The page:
Menu JTA Search

Special Interview a Move Whose Time Has Come

SIGN UP FOR THE JTA DAILY BRIEFING

A leader of Mapam and a former Knesset member said she believes her party should end its alignment with the Labor Party but to continue to cooperate with it an various issues.

In a special interview with the Jewish Telegraphic Agency, Chaika Grosman, who represented Mapam in the Knesset for 12 years, and who is now a secretary of the party, said: “I believe that many of the voters are not pleased with the continued existence of the Alignment. I do not think we can enter the next elections with the slogan used in previous elections, ‘Only not the Likud.’ The electorate wants a more defined platform.”

Grosman pointed out that a serious gap has been developing between Labor and Mapam — the two parties that comprise the Alignment — since the beginning of the war in Lebanon. While Labor voted against a motion of non-confidence in the Likud government when the war broke out, Mapam abstained, she recalled.

NOTES BASIC DIFFERENCES

Furthermore, she noted, there are basic differences between Labor and Mapam on crucial issues that might determine the future of Israel. Mapam wants an immediate freeze of the Jewish settlements on the West Bank, calls for mutual and simultaneous recognition of Israel and the Palestinians of each other, and is willing to negotiate with “any organization,” including the PLO, that recognizes Israel’s right to exist and repudiates terrorism, Grosman said.

In addition, she stated, Mapam contends that Jordan is a Palestinian state but believes that after a peace agreement is reached between Israel and Jordan the Palestinians can decide on issues regarding their self-determination and independence.

“Mapam’s decisions, in contrast to those of Labor, are much more open-ended and flexible. They do not foreclose options,” Grosman said.

She complained that Mapam was not treated as an equal partner in the Alignment. “Labor has a great deal of internal problems and when a decision has to be reached on major issues, what determines Labor’s position is not the cooperation with Mapam but the need to maintain the unity of the party,” she said.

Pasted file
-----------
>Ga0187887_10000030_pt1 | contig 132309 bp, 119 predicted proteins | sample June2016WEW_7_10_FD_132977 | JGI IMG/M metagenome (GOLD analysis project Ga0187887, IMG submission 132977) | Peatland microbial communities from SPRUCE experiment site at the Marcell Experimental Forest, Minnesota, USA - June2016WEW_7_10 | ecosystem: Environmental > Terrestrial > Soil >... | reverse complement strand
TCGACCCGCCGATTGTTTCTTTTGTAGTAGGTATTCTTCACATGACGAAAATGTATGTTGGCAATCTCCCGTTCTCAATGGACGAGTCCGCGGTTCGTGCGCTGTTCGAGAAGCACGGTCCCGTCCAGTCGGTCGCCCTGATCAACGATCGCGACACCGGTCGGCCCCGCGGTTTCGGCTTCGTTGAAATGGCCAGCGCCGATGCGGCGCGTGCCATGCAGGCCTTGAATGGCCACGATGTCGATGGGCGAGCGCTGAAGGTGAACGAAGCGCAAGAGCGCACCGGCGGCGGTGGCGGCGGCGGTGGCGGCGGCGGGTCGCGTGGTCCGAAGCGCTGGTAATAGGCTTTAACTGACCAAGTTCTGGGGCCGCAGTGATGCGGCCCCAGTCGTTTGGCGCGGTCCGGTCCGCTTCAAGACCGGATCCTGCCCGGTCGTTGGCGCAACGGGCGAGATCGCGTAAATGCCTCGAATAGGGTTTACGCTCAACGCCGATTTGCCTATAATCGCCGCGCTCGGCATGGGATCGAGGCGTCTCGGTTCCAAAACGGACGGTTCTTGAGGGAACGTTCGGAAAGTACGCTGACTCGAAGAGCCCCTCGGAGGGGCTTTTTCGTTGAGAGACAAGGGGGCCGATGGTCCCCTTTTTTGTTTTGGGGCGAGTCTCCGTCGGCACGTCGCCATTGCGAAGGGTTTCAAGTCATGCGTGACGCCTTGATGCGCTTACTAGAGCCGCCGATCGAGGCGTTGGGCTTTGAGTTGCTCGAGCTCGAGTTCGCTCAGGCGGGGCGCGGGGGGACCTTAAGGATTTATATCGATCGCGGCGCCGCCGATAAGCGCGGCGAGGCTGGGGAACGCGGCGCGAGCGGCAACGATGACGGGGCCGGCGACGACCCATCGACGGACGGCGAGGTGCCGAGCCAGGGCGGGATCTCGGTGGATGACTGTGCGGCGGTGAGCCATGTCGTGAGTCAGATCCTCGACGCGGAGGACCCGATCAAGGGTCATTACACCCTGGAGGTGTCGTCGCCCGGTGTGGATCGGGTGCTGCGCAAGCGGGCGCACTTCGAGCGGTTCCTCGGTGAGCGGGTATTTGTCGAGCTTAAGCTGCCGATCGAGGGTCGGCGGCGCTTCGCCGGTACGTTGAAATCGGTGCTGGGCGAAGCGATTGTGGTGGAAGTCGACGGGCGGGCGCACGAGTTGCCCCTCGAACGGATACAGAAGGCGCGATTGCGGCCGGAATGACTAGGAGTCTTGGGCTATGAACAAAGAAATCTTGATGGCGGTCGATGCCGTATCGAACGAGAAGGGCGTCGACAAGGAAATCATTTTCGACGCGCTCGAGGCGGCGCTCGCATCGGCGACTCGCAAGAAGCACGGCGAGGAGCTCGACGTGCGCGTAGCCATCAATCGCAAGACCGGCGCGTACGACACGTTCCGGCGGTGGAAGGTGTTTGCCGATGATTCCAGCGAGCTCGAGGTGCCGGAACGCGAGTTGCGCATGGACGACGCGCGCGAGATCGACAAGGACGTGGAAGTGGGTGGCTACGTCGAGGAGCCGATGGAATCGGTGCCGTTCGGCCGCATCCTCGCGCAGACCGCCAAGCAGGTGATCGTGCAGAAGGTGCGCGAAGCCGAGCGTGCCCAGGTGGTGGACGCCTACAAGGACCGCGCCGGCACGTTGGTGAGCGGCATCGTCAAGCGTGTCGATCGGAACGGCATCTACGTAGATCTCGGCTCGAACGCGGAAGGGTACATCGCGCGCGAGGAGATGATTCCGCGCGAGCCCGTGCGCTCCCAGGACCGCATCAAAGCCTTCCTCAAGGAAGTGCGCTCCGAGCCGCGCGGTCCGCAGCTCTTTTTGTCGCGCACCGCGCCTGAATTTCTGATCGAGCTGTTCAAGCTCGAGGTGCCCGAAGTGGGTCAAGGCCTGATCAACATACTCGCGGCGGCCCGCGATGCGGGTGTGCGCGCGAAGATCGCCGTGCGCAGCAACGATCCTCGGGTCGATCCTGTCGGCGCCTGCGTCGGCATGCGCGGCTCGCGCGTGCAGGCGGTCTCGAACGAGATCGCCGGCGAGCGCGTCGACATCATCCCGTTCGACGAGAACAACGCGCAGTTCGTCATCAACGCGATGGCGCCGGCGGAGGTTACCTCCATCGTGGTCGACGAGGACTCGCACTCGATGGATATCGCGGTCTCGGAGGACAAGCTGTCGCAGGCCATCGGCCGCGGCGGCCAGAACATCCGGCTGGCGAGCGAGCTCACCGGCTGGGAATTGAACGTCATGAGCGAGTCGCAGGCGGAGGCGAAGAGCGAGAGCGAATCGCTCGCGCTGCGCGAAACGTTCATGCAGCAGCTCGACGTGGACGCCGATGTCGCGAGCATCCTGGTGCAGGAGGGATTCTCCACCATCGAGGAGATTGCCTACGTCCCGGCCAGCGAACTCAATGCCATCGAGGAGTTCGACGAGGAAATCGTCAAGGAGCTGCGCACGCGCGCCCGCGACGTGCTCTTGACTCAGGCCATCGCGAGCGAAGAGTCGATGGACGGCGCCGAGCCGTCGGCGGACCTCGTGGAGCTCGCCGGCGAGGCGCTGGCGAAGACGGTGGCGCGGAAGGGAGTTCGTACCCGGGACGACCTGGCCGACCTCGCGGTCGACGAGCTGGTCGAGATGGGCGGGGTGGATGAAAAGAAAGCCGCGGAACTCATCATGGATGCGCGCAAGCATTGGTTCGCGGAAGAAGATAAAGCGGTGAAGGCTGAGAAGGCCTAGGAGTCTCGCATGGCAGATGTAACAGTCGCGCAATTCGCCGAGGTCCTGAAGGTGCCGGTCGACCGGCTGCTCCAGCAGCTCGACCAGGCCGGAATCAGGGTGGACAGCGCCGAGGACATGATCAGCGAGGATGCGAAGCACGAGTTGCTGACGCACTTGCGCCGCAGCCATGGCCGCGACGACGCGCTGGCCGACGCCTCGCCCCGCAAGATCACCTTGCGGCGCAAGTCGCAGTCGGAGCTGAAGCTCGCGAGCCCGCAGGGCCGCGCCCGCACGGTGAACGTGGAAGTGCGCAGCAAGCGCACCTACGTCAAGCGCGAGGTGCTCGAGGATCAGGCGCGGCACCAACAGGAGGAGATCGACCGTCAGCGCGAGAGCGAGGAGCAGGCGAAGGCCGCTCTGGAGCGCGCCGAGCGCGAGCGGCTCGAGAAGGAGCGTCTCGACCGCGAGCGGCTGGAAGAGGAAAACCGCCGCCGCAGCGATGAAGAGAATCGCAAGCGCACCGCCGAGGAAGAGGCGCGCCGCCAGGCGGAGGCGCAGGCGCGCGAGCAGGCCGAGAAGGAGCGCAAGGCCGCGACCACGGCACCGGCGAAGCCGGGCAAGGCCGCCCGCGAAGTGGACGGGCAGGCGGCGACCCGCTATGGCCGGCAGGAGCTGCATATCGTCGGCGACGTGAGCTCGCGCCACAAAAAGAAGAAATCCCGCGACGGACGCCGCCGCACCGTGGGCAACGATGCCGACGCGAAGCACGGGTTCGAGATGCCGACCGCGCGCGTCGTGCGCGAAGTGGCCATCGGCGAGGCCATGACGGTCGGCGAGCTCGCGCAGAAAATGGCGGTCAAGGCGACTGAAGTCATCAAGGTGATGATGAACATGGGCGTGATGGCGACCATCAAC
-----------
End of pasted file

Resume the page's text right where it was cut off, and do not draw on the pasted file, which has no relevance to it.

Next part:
The outspoken Mapam leader, who is a member of Kibbutz Evron in northern Israel, said that if Mapam does leave the Alignment there is a good likelihood that various elements in the Labor Party that share the principles and ideology of Mapam would join that Socialist-Zionist organization. While Grosman did not mention any names, it was apparent that she was referring to such Labor doves as MK Yossi Sarid and Shulamit Aloni of the Civil Rights Movement.

DECLINE OF SOCIALIST IDEAS IN ISRAEL

Turning to the issue of the decline of Socialist ideas in Israeli society and the general shift to the right on the part of growing numbers of Israelis, Grosman said the decline can be attributed to the growing “alienation” between the general public and the “socialist sector” which she said is generally identified with Mapam and the kibbutz movement.

Grosman, a relentless fighter for workers’ rights and a leading advocate of progressive causes, contended that the Socialist elements in Israel failed to imbue the average worker with the feeling of being part of a movement and a partner “in building the country.” She added that in her view, there should be more emphasis on the education of workers and efforts should be made by organized labor to give workers the feeling “that they are part of the factory where they work” by involving them in decision-making processes in companies owned by Histadrut and in firms that are in the public sector.

Grosman pointed out that despite the decline in Socialist ideas, the rule of the Likud government and rightward trend among Israelis, “the Socialist elements in Israel still exist.” She expressed the belief that Socialist ideas will in the future once again play a major role in determining the direction of Israeli society. “There is a great potential for Socialism in Israel,” she claimed.

BLAMES BEGIN FOR CHAOS, VIOLENCE

Grosman, in response to a question, sharply criticized Premier Menachem Begin as being responsible for the “chaos and violence in Israeli society today.” She said that if Begin wanted to, he could stop the spreading hatred between the Sephardim and Ashkenazim.

“He fanned the hatred and incited the public in his speeches before the elections, presenting the Alignment as Ashkenazim, as kibbutzniks, as members of an elite group who plundered the milk and honey of Israel from the poor and deprived sectors of the society.” Pausing for a moment, she added: “Begin bears a heavy responsibility for what’s happening now in Israeli society.”

Grosman is presently in New York attending a conference to commemorate the 40th anniversary of the Warsaw Ghetto uprising, in which she participated. The conference is sponsored by YIVO Institute for Jewish Research.

NEXT STORY